Posted in Back of the Shelf

Back of the Bookshelf! The Woman in the Window by A.J. Finn

I reached to the back of the shelf for this 2018 paperback copy of The Woman in the Window. There’s a strong Rear Window vibe to this thriller, as our lead character Anna Fox, is trapped within her house, only living through the lives of her neighbours, who she watches through her binoculars. Instead Rear Window’s physical disability, she is restricted by her mental health, which has suffered a response to extreme trauma. Some unknown traumatic incident has resulted in agoraphobia and she has spent ten months inside her large New York house, like a ghost. Before this, Anna was a successful psychologist and the fact that her affliction is a mental health issue really muddies the waters here. How far can we trust what she sees and experiences? Does her training mean we trust her more, or less?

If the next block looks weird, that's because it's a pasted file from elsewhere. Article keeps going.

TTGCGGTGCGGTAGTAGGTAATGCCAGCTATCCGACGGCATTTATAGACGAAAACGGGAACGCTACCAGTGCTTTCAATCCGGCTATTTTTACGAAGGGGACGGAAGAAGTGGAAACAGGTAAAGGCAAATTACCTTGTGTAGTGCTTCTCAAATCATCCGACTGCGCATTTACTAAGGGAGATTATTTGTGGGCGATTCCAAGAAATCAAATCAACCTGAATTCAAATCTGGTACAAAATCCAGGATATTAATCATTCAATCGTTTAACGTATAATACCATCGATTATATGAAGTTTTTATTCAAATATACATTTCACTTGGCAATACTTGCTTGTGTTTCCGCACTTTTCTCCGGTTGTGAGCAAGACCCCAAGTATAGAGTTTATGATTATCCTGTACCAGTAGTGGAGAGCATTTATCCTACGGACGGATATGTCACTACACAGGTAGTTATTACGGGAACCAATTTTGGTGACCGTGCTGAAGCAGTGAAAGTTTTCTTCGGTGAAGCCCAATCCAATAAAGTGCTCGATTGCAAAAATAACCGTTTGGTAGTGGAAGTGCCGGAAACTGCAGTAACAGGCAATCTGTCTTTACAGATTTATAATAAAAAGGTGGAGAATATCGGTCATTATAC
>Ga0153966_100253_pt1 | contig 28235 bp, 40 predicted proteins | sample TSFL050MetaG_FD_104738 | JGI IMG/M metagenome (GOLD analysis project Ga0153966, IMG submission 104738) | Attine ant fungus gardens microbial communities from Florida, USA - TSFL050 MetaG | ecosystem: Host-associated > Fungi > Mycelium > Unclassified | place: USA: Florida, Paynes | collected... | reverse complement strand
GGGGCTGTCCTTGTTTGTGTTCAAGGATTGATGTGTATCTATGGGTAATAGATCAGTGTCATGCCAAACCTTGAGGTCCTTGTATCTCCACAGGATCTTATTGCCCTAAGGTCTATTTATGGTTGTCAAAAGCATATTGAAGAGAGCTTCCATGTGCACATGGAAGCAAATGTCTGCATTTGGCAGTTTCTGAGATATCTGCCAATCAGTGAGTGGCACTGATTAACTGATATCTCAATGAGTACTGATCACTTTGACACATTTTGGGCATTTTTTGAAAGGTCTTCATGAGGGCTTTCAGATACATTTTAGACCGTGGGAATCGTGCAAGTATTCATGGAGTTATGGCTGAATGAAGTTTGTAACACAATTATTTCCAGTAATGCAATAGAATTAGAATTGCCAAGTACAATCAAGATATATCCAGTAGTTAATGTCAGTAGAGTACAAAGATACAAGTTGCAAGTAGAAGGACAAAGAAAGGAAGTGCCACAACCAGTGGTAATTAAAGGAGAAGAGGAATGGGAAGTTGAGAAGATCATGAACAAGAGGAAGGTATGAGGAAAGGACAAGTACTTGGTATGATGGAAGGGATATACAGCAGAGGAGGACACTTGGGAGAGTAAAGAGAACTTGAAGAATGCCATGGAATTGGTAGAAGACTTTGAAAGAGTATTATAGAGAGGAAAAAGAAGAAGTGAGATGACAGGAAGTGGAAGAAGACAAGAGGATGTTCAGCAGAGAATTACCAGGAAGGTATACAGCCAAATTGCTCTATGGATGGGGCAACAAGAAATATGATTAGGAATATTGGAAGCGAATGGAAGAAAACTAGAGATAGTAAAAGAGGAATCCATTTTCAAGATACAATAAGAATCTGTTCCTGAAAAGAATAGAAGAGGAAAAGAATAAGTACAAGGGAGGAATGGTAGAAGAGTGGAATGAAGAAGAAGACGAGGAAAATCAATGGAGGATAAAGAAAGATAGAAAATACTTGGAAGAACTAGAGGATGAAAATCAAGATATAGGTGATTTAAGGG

No longer living with her own husband and daughter, she becomes obsessed with the Russell family across the road. A mother, father and teenage son. She is especially interested in the son, and his mother who she meets and names Jane Russell because of her likeness to the beautiful movie star. Her world is filtered through binoculars and her only interest seems to be the black and white movies she watches religiously most evenings. Then one night, as she surveys the neighbourhood, she sees something horrifying at the Russell’s. A scream rips through the evening air and alerts Anna to the Russell’s windows and all she can do is watch in horror. She can’t go out, so rings the police. What follows has everyone questioning Anna’s judgement, including herself. As she starts to suspect someone is getting into her house, her fears increase and she continually talks to her husband and daughter to assuage her anxiety. As she does we start to wonder, where exactly are her family? Why did they leave and will they ever return?